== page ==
In practice, however, the climax, falling action, and denouement can all occur over the final 3-5 chapters of a book. One of my favorite recent reads — An Absolutely Remarkable Thing by Hank Green — begins its climax7Or at least what I could say is the climax of the book. approximately 91% of the way into the book, with the denouement not beginning until the book was 96% completed8I’m going off of the page numbers and percentages from my Kindle app, so this is a rough estimate.. I’ve read several books in recent years that follow this similar pattern, where the climax to the story doesn’t hit a peak until the story is over 80% done, only to then have a short falling action and a relatively short ending.

If you’re writing a story that is intended to have a sequel to it, this isn’t necessarily a bad route to go. You can afford to keep your ending a bit shorter if you’re planning for a sequel, because you can take advantage of cliffhanger or ambiguous style endings to build anticipation for your follow up book. With that said, if you’re looking to make your NaNoWriMo piece more of a standalone story, it might behoove you to extend the ending of your story by a little bit to tie up any loose ends to your story.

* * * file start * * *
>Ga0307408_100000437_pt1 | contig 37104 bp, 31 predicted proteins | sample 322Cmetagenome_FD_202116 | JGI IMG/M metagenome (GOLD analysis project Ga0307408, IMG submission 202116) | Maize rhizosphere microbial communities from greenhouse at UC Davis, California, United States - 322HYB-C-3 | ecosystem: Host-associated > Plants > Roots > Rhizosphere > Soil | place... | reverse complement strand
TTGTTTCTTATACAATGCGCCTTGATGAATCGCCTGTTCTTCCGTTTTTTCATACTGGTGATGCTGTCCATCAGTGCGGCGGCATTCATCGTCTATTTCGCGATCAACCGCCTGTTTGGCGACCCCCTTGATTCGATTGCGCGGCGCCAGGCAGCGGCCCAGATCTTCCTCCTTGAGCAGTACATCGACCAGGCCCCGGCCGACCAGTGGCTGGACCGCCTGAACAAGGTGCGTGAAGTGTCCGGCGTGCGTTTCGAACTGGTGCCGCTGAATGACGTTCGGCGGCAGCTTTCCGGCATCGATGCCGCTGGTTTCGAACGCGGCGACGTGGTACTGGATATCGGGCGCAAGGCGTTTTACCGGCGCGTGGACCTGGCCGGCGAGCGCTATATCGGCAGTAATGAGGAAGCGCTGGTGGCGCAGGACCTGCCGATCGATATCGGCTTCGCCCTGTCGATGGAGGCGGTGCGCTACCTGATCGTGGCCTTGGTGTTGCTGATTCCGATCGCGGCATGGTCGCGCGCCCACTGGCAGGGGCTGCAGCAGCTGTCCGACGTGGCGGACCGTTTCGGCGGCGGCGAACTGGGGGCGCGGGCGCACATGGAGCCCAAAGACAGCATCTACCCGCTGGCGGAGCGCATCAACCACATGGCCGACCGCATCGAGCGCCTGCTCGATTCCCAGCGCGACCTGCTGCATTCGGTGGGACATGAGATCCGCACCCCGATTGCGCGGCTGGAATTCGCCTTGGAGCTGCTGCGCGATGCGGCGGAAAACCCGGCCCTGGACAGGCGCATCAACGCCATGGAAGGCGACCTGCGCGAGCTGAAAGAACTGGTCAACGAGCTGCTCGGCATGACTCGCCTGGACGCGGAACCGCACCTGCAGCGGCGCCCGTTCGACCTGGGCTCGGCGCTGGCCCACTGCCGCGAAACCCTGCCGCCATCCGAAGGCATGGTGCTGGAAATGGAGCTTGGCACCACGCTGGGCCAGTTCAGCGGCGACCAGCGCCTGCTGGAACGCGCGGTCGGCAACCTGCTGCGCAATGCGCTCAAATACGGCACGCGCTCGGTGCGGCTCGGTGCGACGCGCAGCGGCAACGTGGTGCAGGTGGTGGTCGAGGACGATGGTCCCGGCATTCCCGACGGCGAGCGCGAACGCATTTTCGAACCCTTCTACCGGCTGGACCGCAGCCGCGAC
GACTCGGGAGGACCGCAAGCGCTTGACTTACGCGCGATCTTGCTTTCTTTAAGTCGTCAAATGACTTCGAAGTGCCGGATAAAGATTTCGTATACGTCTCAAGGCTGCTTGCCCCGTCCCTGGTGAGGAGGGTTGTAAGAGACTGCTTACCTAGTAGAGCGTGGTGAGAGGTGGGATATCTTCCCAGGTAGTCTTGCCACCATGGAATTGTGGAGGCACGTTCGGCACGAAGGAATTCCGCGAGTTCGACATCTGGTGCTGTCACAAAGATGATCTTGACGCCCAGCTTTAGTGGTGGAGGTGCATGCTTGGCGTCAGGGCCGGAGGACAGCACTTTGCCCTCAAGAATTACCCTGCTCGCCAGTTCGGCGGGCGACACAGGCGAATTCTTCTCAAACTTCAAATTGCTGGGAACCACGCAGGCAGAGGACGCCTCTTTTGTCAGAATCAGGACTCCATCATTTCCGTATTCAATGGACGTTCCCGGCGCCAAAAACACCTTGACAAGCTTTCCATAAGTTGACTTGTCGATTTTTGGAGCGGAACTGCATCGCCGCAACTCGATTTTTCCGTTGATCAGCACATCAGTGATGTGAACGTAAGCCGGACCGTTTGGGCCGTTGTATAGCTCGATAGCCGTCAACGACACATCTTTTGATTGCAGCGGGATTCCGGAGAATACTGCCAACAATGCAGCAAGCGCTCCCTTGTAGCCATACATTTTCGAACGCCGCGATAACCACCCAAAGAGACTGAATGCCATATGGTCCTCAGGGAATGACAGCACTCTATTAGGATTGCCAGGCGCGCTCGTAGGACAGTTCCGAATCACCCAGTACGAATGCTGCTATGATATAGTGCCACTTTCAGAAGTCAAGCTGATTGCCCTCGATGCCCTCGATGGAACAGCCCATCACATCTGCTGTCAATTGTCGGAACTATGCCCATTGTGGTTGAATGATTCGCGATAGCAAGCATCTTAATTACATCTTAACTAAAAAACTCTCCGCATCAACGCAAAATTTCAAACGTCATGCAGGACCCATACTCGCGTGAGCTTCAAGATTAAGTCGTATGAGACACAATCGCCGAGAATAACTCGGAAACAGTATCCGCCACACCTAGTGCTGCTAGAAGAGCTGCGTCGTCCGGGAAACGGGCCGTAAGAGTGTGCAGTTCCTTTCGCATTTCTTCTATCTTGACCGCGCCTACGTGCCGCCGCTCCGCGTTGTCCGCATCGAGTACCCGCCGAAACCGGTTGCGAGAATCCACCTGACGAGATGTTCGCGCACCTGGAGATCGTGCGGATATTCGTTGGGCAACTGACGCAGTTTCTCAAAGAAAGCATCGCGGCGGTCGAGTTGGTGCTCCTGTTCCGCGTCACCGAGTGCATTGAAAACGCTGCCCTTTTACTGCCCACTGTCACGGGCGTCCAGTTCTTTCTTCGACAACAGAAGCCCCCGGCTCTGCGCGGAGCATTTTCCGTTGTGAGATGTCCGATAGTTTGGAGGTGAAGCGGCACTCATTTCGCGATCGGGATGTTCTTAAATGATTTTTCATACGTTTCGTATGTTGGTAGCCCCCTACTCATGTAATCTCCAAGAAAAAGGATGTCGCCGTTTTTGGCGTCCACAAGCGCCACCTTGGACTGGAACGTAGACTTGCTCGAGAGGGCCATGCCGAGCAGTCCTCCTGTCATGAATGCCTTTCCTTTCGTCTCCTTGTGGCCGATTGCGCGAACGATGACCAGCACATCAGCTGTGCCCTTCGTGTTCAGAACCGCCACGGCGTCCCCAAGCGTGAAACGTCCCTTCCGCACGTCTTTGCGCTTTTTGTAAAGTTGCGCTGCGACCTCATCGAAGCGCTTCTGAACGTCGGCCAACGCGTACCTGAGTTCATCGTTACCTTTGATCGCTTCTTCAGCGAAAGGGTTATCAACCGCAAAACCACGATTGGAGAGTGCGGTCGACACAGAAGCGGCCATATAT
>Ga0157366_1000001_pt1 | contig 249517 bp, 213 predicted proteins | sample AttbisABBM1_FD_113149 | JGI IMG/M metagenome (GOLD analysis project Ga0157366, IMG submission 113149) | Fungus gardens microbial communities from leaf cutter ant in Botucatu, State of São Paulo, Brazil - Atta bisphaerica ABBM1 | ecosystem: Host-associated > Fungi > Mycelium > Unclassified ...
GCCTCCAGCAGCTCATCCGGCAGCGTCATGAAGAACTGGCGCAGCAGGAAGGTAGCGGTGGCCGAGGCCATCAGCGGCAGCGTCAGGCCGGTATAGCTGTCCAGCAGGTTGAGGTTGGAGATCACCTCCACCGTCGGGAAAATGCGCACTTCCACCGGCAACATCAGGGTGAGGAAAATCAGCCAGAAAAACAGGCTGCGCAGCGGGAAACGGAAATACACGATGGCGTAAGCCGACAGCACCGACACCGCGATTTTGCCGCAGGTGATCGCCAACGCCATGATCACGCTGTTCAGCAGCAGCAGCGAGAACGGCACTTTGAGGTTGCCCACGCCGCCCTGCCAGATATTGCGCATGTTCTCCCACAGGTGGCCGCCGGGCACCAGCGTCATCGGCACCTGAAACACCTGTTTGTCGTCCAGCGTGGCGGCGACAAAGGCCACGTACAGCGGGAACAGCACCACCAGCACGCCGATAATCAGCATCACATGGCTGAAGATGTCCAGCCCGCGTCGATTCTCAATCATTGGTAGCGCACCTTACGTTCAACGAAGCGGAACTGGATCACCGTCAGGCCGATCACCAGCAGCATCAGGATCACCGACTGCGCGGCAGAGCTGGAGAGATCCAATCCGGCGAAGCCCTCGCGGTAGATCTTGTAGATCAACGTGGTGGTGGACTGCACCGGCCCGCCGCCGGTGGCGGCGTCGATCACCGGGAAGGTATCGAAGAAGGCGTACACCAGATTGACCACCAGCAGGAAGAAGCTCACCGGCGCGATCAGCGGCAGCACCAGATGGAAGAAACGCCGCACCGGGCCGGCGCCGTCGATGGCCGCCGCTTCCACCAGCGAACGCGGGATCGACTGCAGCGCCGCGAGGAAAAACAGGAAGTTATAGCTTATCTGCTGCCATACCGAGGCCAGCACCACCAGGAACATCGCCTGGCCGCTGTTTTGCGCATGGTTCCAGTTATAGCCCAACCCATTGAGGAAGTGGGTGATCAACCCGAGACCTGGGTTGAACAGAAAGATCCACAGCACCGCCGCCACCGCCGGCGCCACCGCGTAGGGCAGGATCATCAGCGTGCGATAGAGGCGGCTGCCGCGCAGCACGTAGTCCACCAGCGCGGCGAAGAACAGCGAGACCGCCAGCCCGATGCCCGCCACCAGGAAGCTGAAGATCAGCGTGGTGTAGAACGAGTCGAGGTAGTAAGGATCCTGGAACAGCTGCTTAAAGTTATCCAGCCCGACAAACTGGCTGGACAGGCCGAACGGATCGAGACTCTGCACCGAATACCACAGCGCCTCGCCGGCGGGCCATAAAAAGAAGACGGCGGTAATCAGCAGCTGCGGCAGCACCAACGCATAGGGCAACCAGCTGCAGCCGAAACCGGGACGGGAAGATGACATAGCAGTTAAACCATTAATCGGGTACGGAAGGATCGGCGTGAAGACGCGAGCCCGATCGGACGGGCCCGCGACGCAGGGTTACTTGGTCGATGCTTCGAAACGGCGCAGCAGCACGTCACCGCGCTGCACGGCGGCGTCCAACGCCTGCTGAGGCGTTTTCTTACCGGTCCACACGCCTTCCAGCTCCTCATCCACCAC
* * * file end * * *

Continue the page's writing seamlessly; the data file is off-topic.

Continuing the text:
With that being said9><~~_, how do you differentiate the items that you should tie up in your climax versus what you should finish talking about in the denouement of your story? While the answer to this question might not be a cut-and-dried answer, I do have some thoughts where you might be able to draw the line.

Items to Tie Up in Your Climax

  • Your primary conflict: While this likely goes without saying, if there’s a problem your main protagonist(s) has been facing throughout the story, the climax is the place to wrap it up. This is likely slaying the big bad or overcoming some sort of adversity for the final time in the story, however, it could also include some of the following items.
  • Your protagonist’s primary lesson: If there’s something your main character is supposed to learn over the course of the book — be it the power of friendship, some moral lesson, that it’s okay to use an illegal kick because no one likes Cobra Kai10Except me. — now is the time for them to use that lesson to resolve that conflict.
  • Final deaths: If anyone else needs to die in your book, now is likely the best time to finish killing them off. There’s an outside chance you can get away with someone dying in the falling action, but they’d likely have to be someone that has been redeemed throughout the climax, now dying as a hero instead of as a villain. Think Darth Vader at the end of Return of the Jedi.

Items to Tie Up in Your Ending

  • How your main character has changed after the climax: Do they live happily ever after? Did the group of rag-tag heroes that came together to deliver swift justice decide that they’re going to stick together? Did all the pets finally get back home? This is a great time to exposit what happened after that dramatic climax.
  • Planting the seeds for a sequel: If you’re wanting to give your book a sequel, now is the time to leave some ambiguity in your ending. While you don’t need to introduce a new conflict here, making it feel like someone (likely your protagonist) has unfinished business gives you a springboard with which to start your next project off of.